This article is excerpted from River of Fire: My Spiritual Journey, published by Random House, an imprint and division of Penguin Random House LLC. Copyright © 2019 by Helen Prejean, CSJ.
At the close of the evening meal I’m performing what our Holy Rule calls a “practice of humility.” Along with a few other Sisters I’m kneeling at Mother Anthelma’s table to ask for a penance. Pinned to my veil is a placard that states my failing: “Most uncharitable,” but I have to announce my fault out loud, too: “Mother, please give me a penance for having mean and unloving thoughts about another Sister.” The idea behind the practice is that by declaring our faults publicly, we might be stirred to strive more earnestly to overcome them.
When you’re going to do a practice of humility, you go to a drawer in the dining room and select your failing from a wide selection of placards: “Unrecollected,” “Proud,” “Gossip,” “Selfish”...You pin it on and wear it during the meal. In among the placards there is also a string with a piece of broken dish tied to it. That is worn around the neck for failing in the vow of poverty by breaking something.
Among us novices, when we know a fellow novice’s failing in poverty ahead of time—like the time Sister Eugene broke a toilet seat—we’re over the top in anticipation about how she will phrase her failing to Mother. If she says “toilet” anything, the solemnity of the practice will be extinguished by hoots of laughter emanating from the novitiate side of the dining room. It doesn’t take much to set us off. With no TV or radio, we’re starved blind for entertainment. One time our table of six giggled through the entire meal, losing it every time we glanced toward Sister Anne Meridier, who’d pinned the placard “Unrecollected” upside down on her pious little head. It doesn’t help matters that meals are supposed to be eaten in solemn silence.
I have to say that the main reason I’m wearing this “Most uncharitable” placard is because of Sister Roseanne (not her real name). She has one of those bossy, pushy personalities, and in the close, constricted life of the novitiate . . . well, that can drive you nuts. Sister Roseanne had rushed to be the first one to arrive at the novitiate on entrance day, knowing that the “band” (class entering together) would be referred to as “Sister Roseanne’s Band.” It burned me up that she did that, which proved to be but a small harbinger of her dominating character. And now that everything in the novitiate is recoded into religious ideals, she’s doing her level best to be Number One Novice—even in holiness.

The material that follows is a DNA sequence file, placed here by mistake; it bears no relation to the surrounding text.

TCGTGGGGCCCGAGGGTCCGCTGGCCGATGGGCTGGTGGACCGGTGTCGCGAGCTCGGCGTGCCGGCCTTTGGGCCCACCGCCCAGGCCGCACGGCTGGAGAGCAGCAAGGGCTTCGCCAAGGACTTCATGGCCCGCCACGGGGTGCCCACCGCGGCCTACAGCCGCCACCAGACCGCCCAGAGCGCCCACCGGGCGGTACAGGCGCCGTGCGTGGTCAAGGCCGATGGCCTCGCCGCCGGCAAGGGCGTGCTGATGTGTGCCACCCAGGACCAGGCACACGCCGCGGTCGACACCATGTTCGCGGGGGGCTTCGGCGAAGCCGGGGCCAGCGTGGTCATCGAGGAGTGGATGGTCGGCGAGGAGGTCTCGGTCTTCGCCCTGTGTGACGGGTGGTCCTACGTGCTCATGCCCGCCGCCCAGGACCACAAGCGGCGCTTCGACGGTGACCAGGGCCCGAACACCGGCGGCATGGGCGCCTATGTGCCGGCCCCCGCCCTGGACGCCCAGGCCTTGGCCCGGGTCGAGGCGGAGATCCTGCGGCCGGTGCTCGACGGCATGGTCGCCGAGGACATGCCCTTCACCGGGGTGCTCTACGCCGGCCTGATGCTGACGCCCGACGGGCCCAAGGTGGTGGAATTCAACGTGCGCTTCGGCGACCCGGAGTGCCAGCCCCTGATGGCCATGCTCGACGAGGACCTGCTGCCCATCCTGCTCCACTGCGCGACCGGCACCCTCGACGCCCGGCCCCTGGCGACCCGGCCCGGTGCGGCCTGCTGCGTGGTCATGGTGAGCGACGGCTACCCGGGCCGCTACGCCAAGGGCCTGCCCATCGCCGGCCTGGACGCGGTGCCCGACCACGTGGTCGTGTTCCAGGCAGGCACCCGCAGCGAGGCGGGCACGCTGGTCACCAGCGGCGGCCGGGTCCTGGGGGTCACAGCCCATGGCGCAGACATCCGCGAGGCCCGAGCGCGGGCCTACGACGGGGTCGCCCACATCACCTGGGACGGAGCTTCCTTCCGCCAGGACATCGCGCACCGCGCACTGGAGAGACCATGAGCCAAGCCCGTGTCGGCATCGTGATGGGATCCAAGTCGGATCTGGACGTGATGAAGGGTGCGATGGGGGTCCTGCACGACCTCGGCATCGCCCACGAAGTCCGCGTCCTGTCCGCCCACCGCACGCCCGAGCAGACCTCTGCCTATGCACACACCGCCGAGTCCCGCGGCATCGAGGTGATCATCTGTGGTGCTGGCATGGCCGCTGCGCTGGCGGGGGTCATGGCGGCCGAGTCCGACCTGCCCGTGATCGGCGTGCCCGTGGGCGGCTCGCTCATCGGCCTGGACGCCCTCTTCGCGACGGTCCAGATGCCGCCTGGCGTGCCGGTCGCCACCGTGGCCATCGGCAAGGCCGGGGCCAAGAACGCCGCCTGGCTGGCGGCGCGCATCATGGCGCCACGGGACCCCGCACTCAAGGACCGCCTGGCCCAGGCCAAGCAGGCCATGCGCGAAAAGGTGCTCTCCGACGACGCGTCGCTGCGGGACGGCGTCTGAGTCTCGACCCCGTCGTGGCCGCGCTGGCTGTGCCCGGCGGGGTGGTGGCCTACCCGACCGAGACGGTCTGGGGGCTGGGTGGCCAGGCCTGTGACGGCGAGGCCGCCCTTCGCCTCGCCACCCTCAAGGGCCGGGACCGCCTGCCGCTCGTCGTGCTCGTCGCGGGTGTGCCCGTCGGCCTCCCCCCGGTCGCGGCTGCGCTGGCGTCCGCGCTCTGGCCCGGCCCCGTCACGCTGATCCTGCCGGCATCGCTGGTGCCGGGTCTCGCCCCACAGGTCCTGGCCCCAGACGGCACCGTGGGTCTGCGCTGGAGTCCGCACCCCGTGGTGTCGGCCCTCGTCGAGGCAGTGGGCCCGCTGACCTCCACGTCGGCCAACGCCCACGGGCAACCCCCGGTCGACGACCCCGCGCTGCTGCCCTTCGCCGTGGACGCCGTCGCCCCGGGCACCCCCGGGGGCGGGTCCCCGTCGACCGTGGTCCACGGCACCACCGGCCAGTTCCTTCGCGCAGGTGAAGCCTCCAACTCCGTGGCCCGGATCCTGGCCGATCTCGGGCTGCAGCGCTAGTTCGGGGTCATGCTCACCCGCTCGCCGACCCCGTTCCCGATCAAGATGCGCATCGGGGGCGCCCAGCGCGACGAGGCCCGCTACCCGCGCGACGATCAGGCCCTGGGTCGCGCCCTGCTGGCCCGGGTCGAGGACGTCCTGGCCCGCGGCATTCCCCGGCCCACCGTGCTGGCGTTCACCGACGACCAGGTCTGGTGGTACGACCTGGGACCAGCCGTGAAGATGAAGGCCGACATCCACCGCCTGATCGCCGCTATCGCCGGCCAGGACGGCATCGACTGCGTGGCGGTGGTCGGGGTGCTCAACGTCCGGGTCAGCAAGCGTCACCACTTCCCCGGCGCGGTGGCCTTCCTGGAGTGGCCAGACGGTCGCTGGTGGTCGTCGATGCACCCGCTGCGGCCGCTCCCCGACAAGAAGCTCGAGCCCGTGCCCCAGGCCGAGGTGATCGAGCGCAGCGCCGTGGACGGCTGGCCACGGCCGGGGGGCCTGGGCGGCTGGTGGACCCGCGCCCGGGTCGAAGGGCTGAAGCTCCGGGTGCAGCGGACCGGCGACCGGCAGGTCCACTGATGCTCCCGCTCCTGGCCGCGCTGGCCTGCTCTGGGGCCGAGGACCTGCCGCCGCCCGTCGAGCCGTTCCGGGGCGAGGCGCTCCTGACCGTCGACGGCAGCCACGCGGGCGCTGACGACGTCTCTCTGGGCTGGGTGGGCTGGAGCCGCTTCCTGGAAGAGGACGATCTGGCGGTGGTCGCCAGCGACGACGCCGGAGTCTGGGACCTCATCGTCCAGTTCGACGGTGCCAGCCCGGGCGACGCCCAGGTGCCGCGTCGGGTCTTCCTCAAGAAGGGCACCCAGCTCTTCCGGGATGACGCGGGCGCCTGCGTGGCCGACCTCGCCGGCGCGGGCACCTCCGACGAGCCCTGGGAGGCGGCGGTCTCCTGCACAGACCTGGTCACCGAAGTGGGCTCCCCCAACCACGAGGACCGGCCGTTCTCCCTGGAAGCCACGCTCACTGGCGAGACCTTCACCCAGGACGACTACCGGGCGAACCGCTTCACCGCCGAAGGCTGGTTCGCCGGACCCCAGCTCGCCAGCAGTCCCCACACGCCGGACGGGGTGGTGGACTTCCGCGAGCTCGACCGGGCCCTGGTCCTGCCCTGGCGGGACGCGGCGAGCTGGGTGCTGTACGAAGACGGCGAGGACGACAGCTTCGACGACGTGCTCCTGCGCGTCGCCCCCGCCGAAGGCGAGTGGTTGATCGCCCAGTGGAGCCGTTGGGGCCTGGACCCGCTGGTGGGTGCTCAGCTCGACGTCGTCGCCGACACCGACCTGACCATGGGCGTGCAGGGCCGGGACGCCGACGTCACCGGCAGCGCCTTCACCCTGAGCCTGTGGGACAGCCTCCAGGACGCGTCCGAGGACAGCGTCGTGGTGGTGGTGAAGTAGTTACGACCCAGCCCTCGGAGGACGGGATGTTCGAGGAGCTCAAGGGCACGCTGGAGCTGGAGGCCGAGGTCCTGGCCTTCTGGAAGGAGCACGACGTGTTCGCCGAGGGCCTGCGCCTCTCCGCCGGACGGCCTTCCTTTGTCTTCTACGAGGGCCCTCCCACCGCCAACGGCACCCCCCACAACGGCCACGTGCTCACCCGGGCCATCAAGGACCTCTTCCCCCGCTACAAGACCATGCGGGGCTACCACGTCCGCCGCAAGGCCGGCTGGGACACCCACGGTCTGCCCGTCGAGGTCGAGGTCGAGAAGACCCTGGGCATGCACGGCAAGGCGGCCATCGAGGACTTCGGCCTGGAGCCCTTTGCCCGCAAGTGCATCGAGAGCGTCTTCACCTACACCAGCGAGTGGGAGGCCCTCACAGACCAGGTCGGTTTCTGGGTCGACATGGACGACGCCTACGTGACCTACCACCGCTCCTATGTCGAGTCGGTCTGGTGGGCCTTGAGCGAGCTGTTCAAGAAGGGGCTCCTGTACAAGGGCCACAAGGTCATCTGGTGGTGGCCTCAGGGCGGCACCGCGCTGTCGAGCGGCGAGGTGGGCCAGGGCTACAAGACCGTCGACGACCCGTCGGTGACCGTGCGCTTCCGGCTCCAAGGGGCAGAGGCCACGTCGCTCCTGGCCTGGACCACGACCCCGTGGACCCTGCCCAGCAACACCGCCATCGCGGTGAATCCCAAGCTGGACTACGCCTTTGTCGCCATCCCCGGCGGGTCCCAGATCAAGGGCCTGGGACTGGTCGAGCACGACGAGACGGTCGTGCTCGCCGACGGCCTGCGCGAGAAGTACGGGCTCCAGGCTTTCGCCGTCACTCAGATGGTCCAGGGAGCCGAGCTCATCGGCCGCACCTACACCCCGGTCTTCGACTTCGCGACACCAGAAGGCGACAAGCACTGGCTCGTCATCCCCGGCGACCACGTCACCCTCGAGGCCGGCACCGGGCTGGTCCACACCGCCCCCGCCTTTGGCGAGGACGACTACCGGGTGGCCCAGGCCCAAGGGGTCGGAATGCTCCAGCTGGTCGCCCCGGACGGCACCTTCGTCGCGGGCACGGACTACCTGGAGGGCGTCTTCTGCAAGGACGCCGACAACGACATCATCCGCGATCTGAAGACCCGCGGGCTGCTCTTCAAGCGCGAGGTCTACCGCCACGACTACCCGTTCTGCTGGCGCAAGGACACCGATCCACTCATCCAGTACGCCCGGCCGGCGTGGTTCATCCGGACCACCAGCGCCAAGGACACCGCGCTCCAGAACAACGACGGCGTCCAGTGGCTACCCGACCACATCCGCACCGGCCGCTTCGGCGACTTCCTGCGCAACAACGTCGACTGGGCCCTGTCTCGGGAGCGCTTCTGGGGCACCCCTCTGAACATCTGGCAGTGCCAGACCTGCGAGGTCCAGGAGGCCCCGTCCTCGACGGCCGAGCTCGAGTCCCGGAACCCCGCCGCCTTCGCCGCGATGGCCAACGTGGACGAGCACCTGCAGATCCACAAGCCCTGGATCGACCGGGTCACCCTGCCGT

Well, to be truthful, competition gets me going, so at first sound of the 5:00 a.m. bell (the bell is the voice of God) the two of us throw on all ten pieces of the holy habit—kissing dress, veil, and rosary as we go—and race lickety-split to be first in the chapel for morning prayers. All it took to launch the race was a casual remark of our novice mistress that a really fervent novice would not only be on time for prayers but would hasten to the chapel early so she could have a few extra minutes with our blessed Lord. That was it. The race was on.
Another thing that galls me about Roseanne is that during meditation—she sits right behind me in chapel—she’s always fiddling and rustling. She can’t keep her hands still, cleaning one fingernail with another, click, click, click, and sighing deeply, one sigh after another. They reverberate seismically through the chapel—where, with everyone quietly meditating, you can hear your own breathing. So imagine click, click, sigh behind you constantly when you’re trying very, very hard to quiet your soul and enter into the depths of mystical prayer with God.
At our weekly conference, our novice mistress, Mother Noemi, talks to us about putting up with one another’s faults and foibles. Now, there’s a new nun word, foible, part of a whole new lexicon I’m learning, like edifying (good example), and modesty of the eyes (eyes lowered to avoid distractions), and religious decorum, which covers a multitude of actions: speech (demure, never raucous), walking (never swinging arms), singing (like the angels with clear notes and blending voices), politeness (answering “Yes, Mother,” “Yes, Sister”; avoiding nicknames), and even blowing your nose in nunly fashion (with men’s large white handkerchiefs).
And now foible, a quaint little word if ever there was one. I’ve seen it written but never heard it used by real people in real conversations. Well, ol’ Click may well be the Foible Queen of the World. As far as I know, I don’t have too many foibles, but you can never be sure. As Mother says, self-knowledge is hard to come by; we all have blind spots because of pride, which we’re born with as Daughters of Eve, and pride blinds, while humility opens the eyes of the soul.
Lord knows I need humility just to handle Click. I’m praying for a divine infusion of grace to overcome all the mean-spirited things I hope happen to Roseanne, the most benign of which is that Mother will move her place in chapel and foist her onto other poor souls. And it is such thoughts that now bring me to my knees at the feet of Mother Anthelma.
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